Skip to content Skip to footer

Would You Climb This Scary Ladder “Floating in Thin Air” Above Norwegian Fjords?

As climate change pushes Southern Europe’s summer temperatures past the proverbial boiling point, many travelers have begun to look northward to Scandinavia for outdoor vacation spots. 

A new attraction in Norway will have you looking northward and skyward, perhaps with an expression reminiscent of Norway’s own The Scream if you have even the slightest fear of heights. 

Suspended 790 meters (about 2,600 feet) above a fjord in the village of Loen in western Norway, the new Stigull Stairway is a set of 125 steps at a 45-degree angle designed to feel like climbing a ladder to the sky. 

“It looks like people are floating in thin air,” says Per Helge Bø of outdoor adventure company Loen Active in a press release. 

(Stigull Stairway at Via Ferrata Loen in western Norway | Photos: Kjersti Kvamme)

The spine-tingling ladder is the latest addition to Via Ferrata Loen, one of those mountainous routes involving steel structures such as ladders, bridges, rungs, and hooks that are supposed to make the thrills of climbing accessible to daredevils who yearn to scale mighty peaks but don’t have much experience. 

As Frommer’s explained in a 2022 roundup of via ferrata routes in the U.S., they’re “part climbing, part hiking, and part scrambling,” with “the adventure—and some of the bragging rights—of mountain climbing without the same degree of danger or the need to lug around heavy gear.” (You will need to rent a helmet and harness from the tour company you hire.)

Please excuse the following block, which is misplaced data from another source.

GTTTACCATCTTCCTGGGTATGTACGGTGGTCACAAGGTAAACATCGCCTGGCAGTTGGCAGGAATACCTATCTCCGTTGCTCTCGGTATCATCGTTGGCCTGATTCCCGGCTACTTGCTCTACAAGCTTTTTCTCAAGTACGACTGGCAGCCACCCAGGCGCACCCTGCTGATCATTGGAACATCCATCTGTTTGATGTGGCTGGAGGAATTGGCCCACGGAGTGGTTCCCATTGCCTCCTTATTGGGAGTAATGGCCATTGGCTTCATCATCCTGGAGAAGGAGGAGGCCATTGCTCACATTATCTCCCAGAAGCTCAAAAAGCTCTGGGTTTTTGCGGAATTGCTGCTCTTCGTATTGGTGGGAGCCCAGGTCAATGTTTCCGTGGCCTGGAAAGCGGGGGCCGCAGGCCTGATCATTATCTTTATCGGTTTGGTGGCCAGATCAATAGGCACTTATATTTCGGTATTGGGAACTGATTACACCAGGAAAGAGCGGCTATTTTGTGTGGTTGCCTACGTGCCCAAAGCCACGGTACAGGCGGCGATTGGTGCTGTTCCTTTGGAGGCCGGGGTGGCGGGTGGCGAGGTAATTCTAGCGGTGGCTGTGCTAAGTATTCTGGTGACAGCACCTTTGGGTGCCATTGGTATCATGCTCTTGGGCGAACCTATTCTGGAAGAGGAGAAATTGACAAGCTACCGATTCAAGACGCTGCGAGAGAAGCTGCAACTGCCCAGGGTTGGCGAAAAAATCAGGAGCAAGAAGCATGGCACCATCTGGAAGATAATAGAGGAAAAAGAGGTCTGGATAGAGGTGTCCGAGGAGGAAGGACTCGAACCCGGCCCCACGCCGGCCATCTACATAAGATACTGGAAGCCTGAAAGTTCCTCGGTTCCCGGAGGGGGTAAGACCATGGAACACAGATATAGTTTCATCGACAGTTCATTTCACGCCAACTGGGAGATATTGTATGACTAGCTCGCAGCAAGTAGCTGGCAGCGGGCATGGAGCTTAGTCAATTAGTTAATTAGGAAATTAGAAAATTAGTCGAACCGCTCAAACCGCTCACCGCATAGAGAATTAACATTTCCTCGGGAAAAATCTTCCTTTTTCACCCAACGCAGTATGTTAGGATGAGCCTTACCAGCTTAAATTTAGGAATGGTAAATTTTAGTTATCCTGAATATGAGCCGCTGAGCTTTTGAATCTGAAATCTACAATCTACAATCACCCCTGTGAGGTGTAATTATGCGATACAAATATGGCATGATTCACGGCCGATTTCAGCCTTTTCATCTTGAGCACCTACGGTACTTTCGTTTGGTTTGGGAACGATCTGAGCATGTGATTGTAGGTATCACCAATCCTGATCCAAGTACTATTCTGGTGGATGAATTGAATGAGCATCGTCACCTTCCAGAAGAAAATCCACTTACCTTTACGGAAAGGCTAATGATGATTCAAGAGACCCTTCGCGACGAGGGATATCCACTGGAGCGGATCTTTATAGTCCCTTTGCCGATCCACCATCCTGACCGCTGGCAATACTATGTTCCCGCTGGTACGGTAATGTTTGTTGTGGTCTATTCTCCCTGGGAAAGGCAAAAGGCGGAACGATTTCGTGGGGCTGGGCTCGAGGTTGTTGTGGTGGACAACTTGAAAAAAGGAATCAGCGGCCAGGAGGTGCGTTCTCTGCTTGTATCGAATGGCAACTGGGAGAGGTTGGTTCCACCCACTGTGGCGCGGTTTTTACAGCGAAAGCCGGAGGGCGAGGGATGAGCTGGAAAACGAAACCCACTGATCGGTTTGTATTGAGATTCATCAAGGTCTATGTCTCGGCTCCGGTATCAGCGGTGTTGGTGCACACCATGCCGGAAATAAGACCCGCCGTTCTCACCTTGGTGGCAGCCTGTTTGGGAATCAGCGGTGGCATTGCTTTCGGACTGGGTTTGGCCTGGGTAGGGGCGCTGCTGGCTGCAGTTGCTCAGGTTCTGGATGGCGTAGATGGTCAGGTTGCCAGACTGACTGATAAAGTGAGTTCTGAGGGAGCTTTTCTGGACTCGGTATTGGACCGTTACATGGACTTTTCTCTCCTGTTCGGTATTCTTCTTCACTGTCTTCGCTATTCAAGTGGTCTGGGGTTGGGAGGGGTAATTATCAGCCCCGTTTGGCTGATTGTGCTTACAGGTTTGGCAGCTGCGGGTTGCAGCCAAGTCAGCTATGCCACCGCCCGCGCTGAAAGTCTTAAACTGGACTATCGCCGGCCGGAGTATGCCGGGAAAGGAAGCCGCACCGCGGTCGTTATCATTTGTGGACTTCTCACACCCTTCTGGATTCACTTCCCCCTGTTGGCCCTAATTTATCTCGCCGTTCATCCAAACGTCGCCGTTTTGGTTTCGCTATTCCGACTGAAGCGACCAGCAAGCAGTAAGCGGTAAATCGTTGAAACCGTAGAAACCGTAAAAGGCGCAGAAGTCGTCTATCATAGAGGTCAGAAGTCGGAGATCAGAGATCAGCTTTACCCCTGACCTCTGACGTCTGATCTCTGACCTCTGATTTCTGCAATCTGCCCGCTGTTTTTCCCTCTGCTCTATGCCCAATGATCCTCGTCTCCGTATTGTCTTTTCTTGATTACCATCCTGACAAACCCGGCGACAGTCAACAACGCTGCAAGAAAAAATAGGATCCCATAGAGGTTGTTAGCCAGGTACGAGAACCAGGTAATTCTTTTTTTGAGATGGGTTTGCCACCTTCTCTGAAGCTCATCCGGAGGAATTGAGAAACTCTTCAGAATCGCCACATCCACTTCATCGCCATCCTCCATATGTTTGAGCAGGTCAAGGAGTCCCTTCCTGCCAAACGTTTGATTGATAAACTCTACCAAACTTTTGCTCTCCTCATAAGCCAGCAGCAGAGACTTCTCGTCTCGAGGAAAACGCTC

Similarly, taking on the Stigull Stairway in Norway requires only “moderate physical fitness,” according to the press release, and a need to horrify your mom, according to us.

To reach the ladder, you have to hike the first part of the Via Ferrata Loen route on the way to the top of Mount Hoven. Other features along the way include a zip-line and a suspension bridge. At the top of the mountain, you’ll find a restaurant, a cable car, and some spectacular views of the Nordfjord region.

You can take the journey with a guide or, if you’re an experienced climber, on your own. Prices for the guided version, which includes all the necessary equipment and a return trip to ground level via cable car, start at 1,695 kroner, or about $160—a pretty reasonable rate for such an unreasonable undertaking. 

For more information or to book tickets, go to